A typical set-up of a miner’s family in Sri Lanka. In the background of the first picture is a garden. The produce is al organic and correlates with the seasonality of the area. “Most of the product will be consumed by the family itself. But it is not just vegetables and fruits. Sri Lanka is famous for its tea and after drinking one, we certainly understand why”, tells Alexander Kreis.

In fact, the diversity of types of tea and their range in tastes is breathtaking. To name a few teas: Sapphire Oolong, Wiry Pekoe, Blue Pekoe, Tulsi, and of course the well known Ceylon tea. It is interesting to note, that the same type of tea will vary in taste depending on the region it is from. Soils differ in their mineral composition which invariably influences the tea plant.

Retrieving earth from the mine as a first step

Given that the soil in the valley is an accumulation of the earth and stones from the surrounding hills, its texture is quite fine, very soft and sparkles. “No heavy machinery is necessary to retrieve the earth from inside a mine. A simple shovel and a rod are enough. The loosened material will then be placed in a basket and viá an electric winch brought to daylight,” explains Stefan Kreis. It is then placed next to the mine, for now. It is collected until a sufficient amount for washing has been accumulated.

The material from the mine and its texture is shown in the second picture. It is this material that hides the valuable treasure. To extract the sapphires from it, it needs to be washed. Given that the gems typically are small, and the water turns grey due to the soil dissolving in it, only small portions of the material are washed at once. “They carry the earth from the mine to the washing area. This is usually a basin in which they collect water and control the inflow and outflow carefully.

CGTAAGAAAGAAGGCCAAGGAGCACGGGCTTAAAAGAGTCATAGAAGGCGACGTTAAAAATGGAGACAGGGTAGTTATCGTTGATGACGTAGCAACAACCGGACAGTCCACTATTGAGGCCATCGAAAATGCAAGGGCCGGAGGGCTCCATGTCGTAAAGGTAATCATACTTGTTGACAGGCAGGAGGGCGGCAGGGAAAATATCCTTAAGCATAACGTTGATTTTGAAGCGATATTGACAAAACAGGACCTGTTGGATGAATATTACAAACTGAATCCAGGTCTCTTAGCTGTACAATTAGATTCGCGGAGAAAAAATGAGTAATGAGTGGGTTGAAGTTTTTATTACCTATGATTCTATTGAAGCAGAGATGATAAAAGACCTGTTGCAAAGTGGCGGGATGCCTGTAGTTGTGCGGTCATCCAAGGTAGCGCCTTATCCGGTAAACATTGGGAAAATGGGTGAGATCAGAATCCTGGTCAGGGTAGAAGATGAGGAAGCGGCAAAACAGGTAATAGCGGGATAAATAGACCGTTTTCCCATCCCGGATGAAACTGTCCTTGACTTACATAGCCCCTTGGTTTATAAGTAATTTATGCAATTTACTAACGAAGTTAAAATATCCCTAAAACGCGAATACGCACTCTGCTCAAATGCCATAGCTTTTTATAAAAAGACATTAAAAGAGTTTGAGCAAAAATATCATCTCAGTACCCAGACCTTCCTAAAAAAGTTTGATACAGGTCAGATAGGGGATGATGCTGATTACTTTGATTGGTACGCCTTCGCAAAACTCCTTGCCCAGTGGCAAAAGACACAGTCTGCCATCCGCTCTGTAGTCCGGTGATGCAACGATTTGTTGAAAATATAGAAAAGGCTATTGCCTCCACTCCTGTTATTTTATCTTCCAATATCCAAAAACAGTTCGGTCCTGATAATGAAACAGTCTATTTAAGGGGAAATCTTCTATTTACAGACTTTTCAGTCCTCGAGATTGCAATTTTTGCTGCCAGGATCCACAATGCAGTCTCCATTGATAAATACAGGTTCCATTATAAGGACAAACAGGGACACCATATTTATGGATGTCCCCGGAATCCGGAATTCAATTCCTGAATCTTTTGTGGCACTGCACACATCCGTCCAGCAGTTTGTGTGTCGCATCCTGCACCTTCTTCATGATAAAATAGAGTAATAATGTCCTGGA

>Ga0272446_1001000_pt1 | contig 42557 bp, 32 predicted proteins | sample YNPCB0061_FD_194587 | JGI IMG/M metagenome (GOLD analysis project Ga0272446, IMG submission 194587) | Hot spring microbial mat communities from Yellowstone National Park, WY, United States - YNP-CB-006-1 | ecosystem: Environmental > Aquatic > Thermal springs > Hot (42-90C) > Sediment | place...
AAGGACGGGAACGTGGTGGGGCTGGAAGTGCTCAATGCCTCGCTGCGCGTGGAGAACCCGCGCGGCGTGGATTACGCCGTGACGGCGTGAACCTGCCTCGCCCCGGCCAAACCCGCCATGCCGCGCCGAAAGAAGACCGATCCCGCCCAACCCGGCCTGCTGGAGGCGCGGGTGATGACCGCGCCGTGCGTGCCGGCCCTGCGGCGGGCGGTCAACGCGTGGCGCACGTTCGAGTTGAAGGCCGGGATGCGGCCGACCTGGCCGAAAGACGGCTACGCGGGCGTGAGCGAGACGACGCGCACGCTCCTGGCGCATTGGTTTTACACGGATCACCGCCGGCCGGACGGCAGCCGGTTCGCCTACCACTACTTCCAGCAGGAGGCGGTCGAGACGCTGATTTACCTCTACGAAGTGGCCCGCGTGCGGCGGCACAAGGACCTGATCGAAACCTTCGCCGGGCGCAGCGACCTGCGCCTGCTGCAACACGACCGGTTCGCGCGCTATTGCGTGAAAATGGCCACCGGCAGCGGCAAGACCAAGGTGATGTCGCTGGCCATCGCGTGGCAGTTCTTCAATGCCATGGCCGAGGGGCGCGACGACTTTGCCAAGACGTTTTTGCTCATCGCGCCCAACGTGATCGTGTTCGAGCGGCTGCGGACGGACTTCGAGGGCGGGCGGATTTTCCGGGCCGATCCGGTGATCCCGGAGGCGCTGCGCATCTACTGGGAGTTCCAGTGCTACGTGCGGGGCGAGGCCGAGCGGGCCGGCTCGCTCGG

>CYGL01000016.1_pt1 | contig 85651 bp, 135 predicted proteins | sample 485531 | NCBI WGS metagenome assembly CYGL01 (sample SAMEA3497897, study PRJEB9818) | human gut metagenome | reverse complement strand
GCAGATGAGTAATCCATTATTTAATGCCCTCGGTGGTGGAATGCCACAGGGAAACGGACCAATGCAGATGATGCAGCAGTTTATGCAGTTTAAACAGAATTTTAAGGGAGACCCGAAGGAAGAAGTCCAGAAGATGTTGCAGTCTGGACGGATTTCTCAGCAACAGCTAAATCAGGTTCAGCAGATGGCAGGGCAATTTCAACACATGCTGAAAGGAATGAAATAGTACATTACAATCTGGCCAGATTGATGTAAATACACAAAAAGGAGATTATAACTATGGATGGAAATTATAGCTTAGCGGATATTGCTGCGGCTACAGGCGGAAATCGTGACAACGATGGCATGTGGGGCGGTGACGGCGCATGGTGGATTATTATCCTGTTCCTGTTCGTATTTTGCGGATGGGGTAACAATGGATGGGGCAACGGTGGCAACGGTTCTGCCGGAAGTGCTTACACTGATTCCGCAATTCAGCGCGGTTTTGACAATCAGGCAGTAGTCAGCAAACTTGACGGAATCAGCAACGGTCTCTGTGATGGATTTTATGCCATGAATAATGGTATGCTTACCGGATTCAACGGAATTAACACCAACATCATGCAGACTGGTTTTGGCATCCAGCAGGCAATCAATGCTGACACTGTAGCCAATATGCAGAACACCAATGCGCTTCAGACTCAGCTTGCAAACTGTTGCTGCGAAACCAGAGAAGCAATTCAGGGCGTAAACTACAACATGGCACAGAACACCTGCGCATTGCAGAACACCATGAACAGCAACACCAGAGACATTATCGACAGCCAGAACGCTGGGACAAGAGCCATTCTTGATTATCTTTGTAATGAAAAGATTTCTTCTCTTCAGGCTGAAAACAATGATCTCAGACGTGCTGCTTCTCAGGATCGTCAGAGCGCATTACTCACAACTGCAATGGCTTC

“always mindful”

“The two only take small portions of the earth into their basket. They then let small amounts of water fill it and with their hands, they help to separate the soil from the stones. Because they don’t see much in the water, they take out the basket regularly, always mindful not accidentally wash-out a gemstone into the basin. The remaining stones are then collected and searched for sapphires. Due to the careful nature of this process, it is very time consuming and the people show a great deal of patience and care”, explains gemologist Alexander Kreis.

Tales from the 4 Corners – Pt 11 To the Mine

Tales from the 4 Corners – Pt 10 Leaving Colombo

Tales from the 4 Corners – Pt 9 Serendipity

[Picture of a Mine in Sri Lanka – Picture by KREIS]

[Material from inside a Mine in which Sapphires are suspected – Picture by KREIS]

[Two Men washing the earth from the Mine in the search for Sapphires – Picture by KREIS]